Subtle, earthy and sweet ube mixed with bold Vietnamese coffee is a match made in heaven! Make this iced Vietnamese coffee with ube foam for a fancy homemade drink!
This recipe was sponsored and developed for Earth’s Own on Instagram and TikTok but I decided to post here just so people have access to the recipe on my site more easily :)
Vietnamese coffee is such a strong and bold flavour, and it goes so well with classic condensed milk and ice. Rarely do I want to mix it up and add a lil pizzazz, but lately I’ve been playing around with ube milk and ube foam to add to my Vietnamese coffee.
I gotta say, I wasn’t expecting ube to be noticeable with the Vietnamese coffee flavour, but it is such a nice, subtle undertone that really plays well with it!
You can find ube extract online, or at your local Asian market. It might be marked as ube or purple yam, but both should have the same flavour profile! I’ve been using it a lot in my morning Vietnamese iced coffee and matcha, and with the barista soy milk, it turns into a gorgeous lavender purple!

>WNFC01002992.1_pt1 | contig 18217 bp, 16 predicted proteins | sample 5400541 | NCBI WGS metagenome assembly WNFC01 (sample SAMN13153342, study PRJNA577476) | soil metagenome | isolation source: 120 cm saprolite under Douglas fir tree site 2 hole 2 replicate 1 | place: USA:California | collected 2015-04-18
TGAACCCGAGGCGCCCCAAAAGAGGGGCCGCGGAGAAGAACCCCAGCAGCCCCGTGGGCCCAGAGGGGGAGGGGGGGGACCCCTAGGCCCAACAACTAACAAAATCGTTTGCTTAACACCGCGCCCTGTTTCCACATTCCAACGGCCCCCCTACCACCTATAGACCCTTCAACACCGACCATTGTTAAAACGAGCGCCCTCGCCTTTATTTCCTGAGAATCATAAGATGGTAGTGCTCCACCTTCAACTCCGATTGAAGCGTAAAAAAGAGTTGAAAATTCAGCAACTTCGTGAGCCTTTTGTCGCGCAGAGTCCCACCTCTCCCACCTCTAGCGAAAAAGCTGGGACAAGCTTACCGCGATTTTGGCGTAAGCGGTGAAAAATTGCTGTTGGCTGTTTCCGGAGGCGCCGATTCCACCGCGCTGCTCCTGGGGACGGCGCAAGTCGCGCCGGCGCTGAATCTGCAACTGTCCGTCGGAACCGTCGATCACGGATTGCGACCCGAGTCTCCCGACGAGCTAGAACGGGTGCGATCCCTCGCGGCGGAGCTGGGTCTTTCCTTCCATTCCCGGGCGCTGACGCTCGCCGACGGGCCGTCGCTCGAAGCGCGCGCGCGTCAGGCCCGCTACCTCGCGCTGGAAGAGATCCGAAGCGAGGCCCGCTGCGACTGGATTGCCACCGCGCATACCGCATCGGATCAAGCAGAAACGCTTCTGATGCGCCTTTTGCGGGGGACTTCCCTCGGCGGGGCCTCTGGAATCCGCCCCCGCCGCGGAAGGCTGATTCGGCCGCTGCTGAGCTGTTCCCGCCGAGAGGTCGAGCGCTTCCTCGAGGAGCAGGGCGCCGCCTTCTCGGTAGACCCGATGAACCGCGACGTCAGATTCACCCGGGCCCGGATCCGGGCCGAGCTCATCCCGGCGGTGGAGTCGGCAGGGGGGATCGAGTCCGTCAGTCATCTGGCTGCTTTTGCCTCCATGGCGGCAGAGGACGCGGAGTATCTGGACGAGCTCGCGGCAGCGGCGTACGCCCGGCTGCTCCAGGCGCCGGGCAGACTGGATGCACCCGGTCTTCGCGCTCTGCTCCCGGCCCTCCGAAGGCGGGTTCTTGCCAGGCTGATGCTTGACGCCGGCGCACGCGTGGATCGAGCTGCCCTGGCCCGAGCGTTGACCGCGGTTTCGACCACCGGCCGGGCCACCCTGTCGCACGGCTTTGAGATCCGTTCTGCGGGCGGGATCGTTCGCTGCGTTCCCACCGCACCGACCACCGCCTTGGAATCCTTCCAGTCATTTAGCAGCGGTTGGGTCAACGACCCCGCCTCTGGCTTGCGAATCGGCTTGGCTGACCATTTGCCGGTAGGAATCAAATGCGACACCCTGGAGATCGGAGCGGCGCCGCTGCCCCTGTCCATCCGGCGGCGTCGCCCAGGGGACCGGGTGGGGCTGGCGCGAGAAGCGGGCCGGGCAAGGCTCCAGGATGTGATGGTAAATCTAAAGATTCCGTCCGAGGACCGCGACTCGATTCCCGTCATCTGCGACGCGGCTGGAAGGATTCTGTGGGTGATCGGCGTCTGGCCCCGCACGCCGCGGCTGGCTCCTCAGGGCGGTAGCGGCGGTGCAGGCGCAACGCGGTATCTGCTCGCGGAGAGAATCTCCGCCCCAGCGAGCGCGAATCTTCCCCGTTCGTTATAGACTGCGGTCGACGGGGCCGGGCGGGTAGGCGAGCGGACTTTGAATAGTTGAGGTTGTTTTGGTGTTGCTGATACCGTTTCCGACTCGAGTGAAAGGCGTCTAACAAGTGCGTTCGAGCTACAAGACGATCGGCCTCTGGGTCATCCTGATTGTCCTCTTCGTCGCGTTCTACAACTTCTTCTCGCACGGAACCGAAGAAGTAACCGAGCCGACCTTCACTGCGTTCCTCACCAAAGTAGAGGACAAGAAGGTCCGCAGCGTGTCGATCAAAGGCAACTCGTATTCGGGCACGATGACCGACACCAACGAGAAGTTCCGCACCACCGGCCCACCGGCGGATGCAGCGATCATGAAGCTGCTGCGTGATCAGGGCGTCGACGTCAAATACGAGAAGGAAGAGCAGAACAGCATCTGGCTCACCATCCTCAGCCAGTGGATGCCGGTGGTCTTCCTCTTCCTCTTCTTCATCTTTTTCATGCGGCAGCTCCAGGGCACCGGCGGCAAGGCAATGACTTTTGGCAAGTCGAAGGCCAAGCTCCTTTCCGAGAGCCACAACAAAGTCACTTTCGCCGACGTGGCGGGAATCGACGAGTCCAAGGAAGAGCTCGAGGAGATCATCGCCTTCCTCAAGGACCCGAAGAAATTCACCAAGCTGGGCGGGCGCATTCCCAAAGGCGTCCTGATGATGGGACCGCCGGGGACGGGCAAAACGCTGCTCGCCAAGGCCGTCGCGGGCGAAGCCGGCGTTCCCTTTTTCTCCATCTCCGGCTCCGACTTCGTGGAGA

I hope you try this iced Vietnamese coffee with ube foamed milk!
- 1 tbsp sugar
- 1.5 tbsp Vietnamese Coffee
- 120 mL boiling water
- 2 tbsp Oat Coffee Cream
- ½ cup Barista soy mylk
- ¼ tsp ube extract
Add 1 tbsp sugar to the bottom of the glass. Using a Vietnamese phin filter, add 1.5 tbsp coffee grounds, add the press, and then pour a bit of hot water to bloom the grounds.
Wait about 30 seconds, then fill the rest of the filter with water. Add the lid, and let it drip while you make the ube foam.
I’m using an electric milk frother, but this mylk froths really well with a steaming wand or a hand frother. Use whatever you have! I used an electric frother. When it’s almost done frothing, add the ube extract, and let froth until evenly mixed through.
Once your coffee has finished brewing, remove the phin, and stir to dissolve the sugar. Add ice and stir well to chill the coffee. Next add the oat coffee cream, and then that beautiful ube frothy m*lk. Stir well and enjoy! The ube is subtle and earthy and pairs so well with the bold, sweet Vietnamese coffee.